First, there are some Evangelicals who have honestly worked at pursuing a better way in understanding and engaging Pagans. While some continue to distrust us, we have reached into the best of the Christian tradition in order to put forward a new way of interreligious engagement as we try to follow the way of Jesus in his engagements with Gentiles and Samaritans as a model for our interactions with Pagans and those of other minority religions. This has meant seeking understanding in response to ignorance, and we have sought out the best representatives of Paganism and good source material, rather than relying upon problematic and alarmist material produced within Evangelicalism. We also view our Pagan contacts, not as monstrous “others,” but instead as fellow human beings sharing a planet burdened by violence and war, often fueled by religion. We have also developed relationships with Pagans in the form of genuine friendships that have value in and of themselves, not as pragmatic means to the end of evangelism. Although sharing the pathway of Jesus is part of the Christian DNA, just as sharing the essence of the religious message is an essential part of many religious traditions, nevertheless, I recognize that sharing our message with the hopes of persuasion is not the only element of interreligious interactions, and that if it is not welcomed by a dialogue partner and we persist then we quickly move into unethical territory of proselytizing. I have also taken the additional step of countering misinformation and the misrepresentation of Paganism, both within Evangelicalism as well as outside of it in the secular media.

These efforts have at times come at a cost within my religious community. Evangelicalism has a strong sense of its boundaries, of who is in and who is out, and a as a result at times I have become a concern to that group of self-appointed gatekeepers who police Evangelicalism’s borders. Some of my work on behalf of Pagans and other minority religions has drawn the criticism of these Evangelicals who view me as liberal, postmodern, a compromiser, perhaps even covertly Pagan. Such criticism is not always easy to bear, but I try to take it in stride. In my view being the focus of concern and criticism from some in my own religious community is worth the benefits that more positive forms of engagement between Christians and Pagans bring, and it also allows me to be involved in the peacemaking that Jesus called his followers to be involved in.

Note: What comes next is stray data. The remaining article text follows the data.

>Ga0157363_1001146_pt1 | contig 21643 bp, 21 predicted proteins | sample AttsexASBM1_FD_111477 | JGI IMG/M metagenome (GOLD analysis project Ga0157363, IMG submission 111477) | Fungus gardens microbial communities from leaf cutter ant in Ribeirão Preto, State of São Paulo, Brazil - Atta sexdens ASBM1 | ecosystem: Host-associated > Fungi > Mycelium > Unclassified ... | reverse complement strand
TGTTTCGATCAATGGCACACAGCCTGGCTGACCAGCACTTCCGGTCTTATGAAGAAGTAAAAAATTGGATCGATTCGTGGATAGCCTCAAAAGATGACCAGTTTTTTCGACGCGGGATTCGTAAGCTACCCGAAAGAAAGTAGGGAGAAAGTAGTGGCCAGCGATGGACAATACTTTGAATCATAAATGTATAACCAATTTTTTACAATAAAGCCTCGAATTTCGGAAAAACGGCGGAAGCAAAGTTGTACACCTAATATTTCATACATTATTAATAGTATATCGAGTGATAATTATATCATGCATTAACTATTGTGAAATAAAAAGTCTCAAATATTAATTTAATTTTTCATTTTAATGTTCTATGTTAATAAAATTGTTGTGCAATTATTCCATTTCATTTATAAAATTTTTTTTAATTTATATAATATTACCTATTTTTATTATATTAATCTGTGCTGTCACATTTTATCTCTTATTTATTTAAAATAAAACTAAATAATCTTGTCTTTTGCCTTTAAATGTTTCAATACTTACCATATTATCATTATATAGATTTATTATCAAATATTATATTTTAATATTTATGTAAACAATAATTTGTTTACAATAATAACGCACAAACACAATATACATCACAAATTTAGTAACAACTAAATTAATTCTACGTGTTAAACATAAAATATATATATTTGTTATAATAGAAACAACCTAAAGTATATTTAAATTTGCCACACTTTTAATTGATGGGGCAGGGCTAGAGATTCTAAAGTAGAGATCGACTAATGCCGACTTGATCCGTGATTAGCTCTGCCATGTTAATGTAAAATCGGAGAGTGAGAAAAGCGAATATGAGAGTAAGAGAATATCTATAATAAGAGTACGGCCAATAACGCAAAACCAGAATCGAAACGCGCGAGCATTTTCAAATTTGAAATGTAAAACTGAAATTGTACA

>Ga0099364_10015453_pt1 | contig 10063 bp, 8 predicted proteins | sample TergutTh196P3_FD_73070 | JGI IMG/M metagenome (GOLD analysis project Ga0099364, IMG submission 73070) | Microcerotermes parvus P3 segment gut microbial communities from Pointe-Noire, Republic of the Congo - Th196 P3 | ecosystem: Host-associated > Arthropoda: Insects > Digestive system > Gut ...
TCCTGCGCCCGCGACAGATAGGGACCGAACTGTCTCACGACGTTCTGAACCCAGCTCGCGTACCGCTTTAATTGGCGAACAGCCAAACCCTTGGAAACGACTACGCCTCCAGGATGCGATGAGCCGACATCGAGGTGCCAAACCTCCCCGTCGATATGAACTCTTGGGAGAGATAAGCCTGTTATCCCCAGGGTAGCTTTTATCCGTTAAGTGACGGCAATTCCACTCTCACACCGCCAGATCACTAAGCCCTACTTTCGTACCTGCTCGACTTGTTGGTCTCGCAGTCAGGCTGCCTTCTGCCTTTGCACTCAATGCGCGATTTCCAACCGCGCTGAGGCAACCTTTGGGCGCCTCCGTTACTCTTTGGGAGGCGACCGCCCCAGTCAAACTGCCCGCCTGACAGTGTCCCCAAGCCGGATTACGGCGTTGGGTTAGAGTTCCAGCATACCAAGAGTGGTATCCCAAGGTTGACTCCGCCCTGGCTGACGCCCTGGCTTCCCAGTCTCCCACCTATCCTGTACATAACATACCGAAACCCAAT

Second, it seems to be as if both Evangelicalism and Paganism face continuing challenges from the more conservative, if not fundamentalist elements of their religious communities. Although discussion of fundamentalism in regards to Christianity is familiar territory, it may seem strange to consider it in relation to Paganism. But consider the recent discussions of it within the Pagan community.

In January of this year Sabina Magliocco gave a presentation at the Conference for Contemporary Pagan Studies titled “The Rise of Pagan Fundamentalism.” As she describes in her guest post at The Wild Hunt, her goal for the presentation was “open discussion and critical self-reflection” among Pagans which she sees as necessary for the health of the movement. In her presentation and subsequent follow up discussion she provided clarification on what she meant by “Pagan fundamentalism.” As stated above, it may seem strange or inappropriate to apply a term that originally referred to a segment of Protestant Christianity in terms of its very literal interpretation of the biblical text, and practices of withdrawal and hostility toward culture and other religions, and then to try to apply this to Paganism. Magliocco is aware of this, and recognizes that even with a modification of the term, its application to Paganism is not without its difficulties. Magliocco also recognizes that the term continues to be used in ways that stigmatize others, but she defines it in part as an inflexible form of ideology that precludes questioning and which involves boundary-setting, and where those who disagree are labeled as enemies or heretics. In her discussion of the application of fundamentalism to Paganism, she recognizes that the term does not apply to many Pagans, but she also notes that there has been a lot of discussion among Pagans on the Internet in regards to “a single correct form of belief, and the demonization of those who hold different beliefs and opinions.”